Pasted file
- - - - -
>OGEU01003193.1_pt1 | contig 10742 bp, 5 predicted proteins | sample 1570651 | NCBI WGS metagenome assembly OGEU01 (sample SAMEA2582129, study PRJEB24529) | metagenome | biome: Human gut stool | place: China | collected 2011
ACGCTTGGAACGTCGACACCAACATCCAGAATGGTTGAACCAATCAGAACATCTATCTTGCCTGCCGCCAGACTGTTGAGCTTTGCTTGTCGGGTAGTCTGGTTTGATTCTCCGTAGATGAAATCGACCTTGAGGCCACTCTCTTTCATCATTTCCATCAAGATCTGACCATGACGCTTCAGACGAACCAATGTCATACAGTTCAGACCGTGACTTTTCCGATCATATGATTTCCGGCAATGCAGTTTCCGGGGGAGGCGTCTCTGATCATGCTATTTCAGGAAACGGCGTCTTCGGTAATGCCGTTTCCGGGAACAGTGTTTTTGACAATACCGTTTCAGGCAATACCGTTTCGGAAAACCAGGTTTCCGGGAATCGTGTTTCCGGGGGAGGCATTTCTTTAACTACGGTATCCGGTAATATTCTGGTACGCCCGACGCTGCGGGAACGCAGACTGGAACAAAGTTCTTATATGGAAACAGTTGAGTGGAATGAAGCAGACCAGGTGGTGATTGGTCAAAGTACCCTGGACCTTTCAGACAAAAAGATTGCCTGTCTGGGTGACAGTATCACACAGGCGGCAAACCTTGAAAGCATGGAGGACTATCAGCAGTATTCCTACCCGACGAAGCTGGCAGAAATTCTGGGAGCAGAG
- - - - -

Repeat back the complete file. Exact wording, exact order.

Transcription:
>OGEU01003193.1_pt1 | contig 10742 bp, 5 predicted proteins | sample 1570651 | NCBI WGS metagenome assembly OGEU01 (sample SAMEA2582129, study PRJEB24529) | metagenome | biome: Human gut stool | place: China | collected 2011
ACGCTTGGAACGTCGACACCAACATCCAGAATGGTTGAACCAATCAGAACATCTATCTTGCCTGCCGCCAGACTGTTGAGCTTTGCTTGTCGGGTAGTCTGGTTTGATTCTCCGTAGATGAAATCGACCTTGAGGCCACTCTCTTTCATCATTTCCATCAAGATCTGACCATGACGCTTCAGACGAACCAATGTCATACAGTTCAGACCGTGACTTTTCCGATCATATGATTTCCGGCAATGCAGTTTCCGGGGGAGGCGTCTCTGATCATGCTATTTCAGGAAACGGCGTCTTCGGTAATGCCGTTTCCGGGAACAGTGTTTTTGACAATACCGTTTCAGGCAATACCGTTTCGGAAAACCAGGTTTCCGGGAATCGTGTTTCCGGGGGAGGCATTTCTTTAACTACGGTATCCGGTAATATTCTGGTACGCCCGACGCTGCGGGAACGCAGACTGGAACAAAGTTCTTATATGGAAACAGTTGAGTGGAATGAAGCAGACCAGGTGGTGATTGGTCAAAGTACCCTGGACCTTTCAGACAAAAAGATTGCCTGTCTGGGTGACAGTATCACACAGGCGGCAAACCTTGAAAGCATGGAGGACTATCAGCAGTATTCCTACCCGACGAAGCTGGCAGAAATTCTGGGAGCAGAG